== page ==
Speaking of the Defender, you can of course not write about long serving cult 4×4’s with true soul without mentioning it, although budget-wise, it puts us in another league. The Defender has a strange appeal across generations: when my son was about five and I took him to the Zurich auto show, the “Africa car” was the only one he was interested in, and when a few years later I borrowed one over a weekend from a friend, pretty much the last thing I was expecting was my wife to say “this is a pretty cool car”. But the Defender is as unique as it is bad in terms of comfort, seating position, noise level etc.

No other car appeals as much to your cave man instincts…

So much has been said and written of it over the many decades it was built (from 1948 to 2016, and I doubt that’s a record the Niva will break!), that not much is left, and there’s not enough room here to go through all the different models. The Defender is a hugely capable terrain car, especially in the 90″ body given the shorter wheelbase, which also looks cooler. They model year is not very important and a car with little terrain usage is obviously to be preferred. Surprisingly enough there’s quite a lot of these, since be it in London or Zurich or elsewhere, for some strange reason this is a car that competes with 911’s as preferred commuting vehicle…

Around EUR 20.000 is where the Defender fun starts, with modern versions or those equipped with high-duty features or camping tents going up to far, far more, making it one of the cars with the least/best depreciation. It’s also been claimed to be the most environmentally-friendly, as no other car averages as many life years as the Defender!

Thie above original Defender from the James Bond “Spectre” movie is currently for sale in Switzerland – for CHF 85.000. Details on request.

So there you go: a charming Italian, a crude Russian and a posh Englishman. All of them a heap of driving fun in their right element, be it in Chianti, Russia or the Scottish highland, and useless in pretty much all other conditions. Why would you buy one unless your house is at the end of a muddy road? Maybe your dream house will one day be just that, and knowing it can easily be handled with the right vehicle puts yo in a better position for the price negotiation. Or maybe, just for the feeling of knowing that if you had to cross the jungle, you could!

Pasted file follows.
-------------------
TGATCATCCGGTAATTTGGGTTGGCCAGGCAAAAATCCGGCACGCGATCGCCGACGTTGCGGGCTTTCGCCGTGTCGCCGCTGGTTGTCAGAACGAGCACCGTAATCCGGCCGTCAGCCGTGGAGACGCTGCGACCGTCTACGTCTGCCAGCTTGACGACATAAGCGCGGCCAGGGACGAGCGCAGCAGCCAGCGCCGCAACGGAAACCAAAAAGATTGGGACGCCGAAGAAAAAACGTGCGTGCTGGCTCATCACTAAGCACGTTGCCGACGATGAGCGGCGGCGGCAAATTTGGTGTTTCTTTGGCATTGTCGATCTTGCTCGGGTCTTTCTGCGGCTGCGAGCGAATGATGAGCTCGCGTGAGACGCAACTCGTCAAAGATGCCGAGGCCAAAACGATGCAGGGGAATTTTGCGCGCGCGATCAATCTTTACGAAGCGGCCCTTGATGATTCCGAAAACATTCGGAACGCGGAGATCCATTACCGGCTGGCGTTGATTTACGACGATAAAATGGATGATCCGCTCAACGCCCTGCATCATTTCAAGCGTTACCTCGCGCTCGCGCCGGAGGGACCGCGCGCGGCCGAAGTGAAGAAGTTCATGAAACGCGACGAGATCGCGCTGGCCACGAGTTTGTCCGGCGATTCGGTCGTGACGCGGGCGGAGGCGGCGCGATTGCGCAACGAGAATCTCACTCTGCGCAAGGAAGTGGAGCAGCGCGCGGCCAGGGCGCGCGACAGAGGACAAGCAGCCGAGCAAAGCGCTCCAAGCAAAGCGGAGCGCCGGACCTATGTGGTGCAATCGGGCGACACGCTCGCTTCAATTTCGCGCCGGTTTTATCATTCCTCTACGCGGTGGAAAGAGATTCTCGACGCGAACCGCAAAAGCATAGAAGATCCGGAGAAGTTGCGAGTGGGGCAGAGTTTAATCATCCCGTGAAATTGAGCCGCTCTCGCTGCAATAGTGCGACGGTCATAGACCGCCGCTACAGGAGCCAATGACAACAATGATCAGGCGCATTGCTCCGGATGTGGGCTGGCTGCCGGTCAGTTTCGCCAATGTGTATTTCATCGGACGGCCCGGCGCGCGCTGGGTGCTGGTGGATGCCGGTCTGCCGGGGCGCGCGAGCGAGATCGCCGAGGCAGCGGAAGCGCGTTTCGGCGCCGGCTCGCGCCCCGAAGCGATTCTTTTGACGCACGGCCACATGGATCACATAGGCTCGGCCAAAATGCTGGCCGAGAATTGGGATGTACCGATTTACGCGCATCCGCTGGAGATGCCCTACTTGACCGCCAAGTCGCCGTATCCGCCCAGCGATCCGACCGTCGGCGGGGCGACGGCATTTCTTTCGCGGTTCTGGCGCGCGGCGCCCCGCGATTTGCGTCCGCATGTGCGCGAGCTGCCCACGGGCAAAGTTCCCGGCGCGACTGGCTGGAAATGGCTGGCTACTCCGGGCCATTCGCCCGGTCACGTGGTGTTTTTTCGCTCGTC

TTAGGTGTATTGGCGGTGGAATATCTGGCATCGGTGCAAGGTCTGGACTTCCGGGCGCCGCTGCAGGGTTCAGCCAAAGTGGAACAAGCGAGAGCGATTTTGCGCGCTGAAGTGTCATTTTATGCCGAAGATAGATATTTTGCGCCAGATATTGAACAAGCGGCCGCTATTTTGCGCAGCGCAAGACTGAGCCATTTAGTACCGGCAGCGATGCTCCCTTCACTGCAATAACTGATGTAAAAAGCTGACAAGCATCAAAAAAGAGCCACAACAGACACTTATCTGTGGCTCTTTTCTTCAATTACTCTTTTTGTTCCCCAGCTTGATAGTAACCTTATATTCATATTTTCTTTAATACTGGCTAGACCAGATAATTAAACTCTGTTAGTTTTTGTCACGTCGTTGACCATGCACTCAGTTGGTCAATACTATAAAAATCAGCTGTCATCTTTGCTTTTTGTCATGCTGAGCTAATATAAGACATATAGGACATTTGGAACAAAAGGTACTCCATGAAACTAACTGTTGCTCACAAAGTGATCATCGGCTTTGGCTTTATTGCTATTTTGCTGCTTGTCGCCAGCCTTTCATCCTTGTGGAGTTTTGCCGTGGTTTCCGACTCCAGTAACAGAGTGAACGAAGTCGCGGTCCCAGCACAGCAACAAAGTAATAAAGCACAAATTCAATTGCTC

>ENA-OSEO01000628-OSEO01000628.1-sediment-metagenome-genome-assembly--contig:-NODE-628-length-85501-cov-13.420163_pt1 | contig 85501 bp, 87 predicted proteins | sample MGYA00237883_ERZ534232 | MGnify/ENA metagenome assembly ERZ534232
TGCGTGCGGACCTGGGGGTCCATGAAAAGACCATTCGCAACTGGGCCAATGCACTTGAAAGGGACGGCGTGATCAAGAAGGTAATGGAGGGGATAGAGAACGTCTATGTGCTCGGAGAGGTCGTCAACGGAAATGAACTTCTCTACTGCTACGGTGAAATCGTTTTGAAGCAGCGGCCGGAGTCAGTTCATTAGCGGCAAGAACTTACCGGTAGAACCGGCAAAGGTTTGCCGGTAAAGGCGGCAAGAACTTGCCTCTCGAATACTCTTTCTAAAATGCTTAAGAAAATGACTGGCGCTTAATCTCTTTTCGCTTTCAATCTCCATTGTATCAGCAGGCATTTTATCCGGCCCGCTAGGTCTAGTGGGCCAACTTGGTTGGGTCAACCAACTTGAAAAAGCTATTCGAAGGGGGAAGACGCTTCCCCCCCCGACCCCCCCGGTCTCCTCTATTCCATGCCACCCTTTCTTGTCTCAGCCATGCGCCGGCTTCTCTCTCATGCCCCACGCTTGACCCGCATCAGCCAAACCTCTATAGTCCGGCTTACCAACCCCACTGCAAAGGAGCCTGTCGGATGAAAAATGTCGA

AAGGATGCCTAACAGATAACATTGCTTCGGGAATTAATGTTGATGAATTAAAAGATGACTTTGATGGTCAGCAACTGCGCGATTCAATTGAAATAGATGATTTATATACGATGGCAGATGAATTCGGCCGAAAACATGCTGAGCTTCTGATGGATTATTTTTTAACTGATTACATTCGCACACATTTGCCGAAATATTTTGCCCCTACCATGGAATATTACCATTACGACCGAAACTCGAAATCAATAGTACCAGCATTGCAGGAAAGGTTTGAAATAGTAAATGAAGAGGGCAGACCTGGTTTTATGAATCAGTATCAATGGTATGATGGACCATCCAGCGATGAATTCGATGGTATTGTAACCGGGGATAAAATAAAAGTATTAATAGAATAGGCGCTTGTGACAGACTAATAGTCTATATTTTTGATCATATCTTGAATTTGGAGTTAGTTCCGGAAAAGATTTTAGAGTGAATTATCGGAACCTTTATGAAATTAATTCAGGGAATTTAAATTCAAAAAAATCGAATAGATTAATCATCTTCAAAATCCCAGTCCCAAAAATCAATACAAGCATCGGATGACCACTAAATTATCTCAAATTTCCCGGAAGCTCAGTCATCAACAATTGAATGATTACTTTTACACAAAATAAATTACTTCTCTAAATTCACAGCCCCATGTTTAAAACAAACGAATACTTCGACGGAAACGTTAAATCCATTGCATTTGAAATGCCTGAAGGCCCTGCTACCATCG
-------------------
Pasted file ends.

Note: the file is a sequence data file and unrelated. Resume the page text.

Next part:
A pit stop in Maranello!

This week the pictures will do most of the talking as we’re currently enjoying the last warm days of the year in lovely Tuscany. On the way here though, we did make a pit stop in Maranello and spent a few hours at the Ferrari museum, where you can admire a large amount of mostly red Ferrari beauties from different time periods and read up on your Ferrari knowledge.

Should you be in the region a visit is highly recommended, but be aware there is also a second museum a few kilometres away in Modena. I haven’t been there but have understood it’s smaller and more focused on the life of Enzo Ferrari than the cars (and especially the racing cars, which is the focus in Maranello). You can also buy combined tickets for both museums, but be aware that in Covid times, all tickets must be bought online in advance.

At the end of your visit you have the opportunity to try out your own skills in one of three F1 driving simulators. The feeling of slipping into the very tight space and gripping the wheel is a special one, simulator or not, and at least I didn’t feel the urge to be in the real thing. There is however also the opportunity to test drive various “standard” Ferraris both on nearby streets and the nearby Fiorano track, from various providers in immediate vicinity to the museum. Should you want to try that, make sure you have enough reserve on your card both for the rental itself, and for the carabinieri who could be seen in large numbers on surrounding roads…

In one of the “non-race” rooms, the Enzo sits next to a LaFerrari – difficult choice!
Ferrari’s long Le Mans tradition also receives the attention it deserves.
The F1 room well illustrates the increasing complexity of especially the aerodynamics on the F1 cars through the decades
Indeed – Forza Seb & Charles for the end of the last season together!

The Bavarian long-runner!

A first week with the 650i is now behind me (if you missed the story from last week you can read it here), and thankfully the weather Gods were kind enough to let the sun shine from a blue sky everyday, meaning I’ve been able to enjoy the car as it should be, with the roof down. Impressions so far are very positive and having now experienced a bit more of the quality, comfort and power train of the 650i, my unofficial rating of it as the most mispriced used car in the market is confirmed – not that I’m complaining!

Therefore, feeling a bit Bavarian this week (and thus sad to hear earlier in the week that this year’s Oktoberfest is cancelled), I thought we’d have a look at last time BMW had a 6-series, back in the 70’s-80’s. The first 6-series indeed still has a lot going for it, as is proven notably by the fact that its 13-year production run is the longest of any BMW model!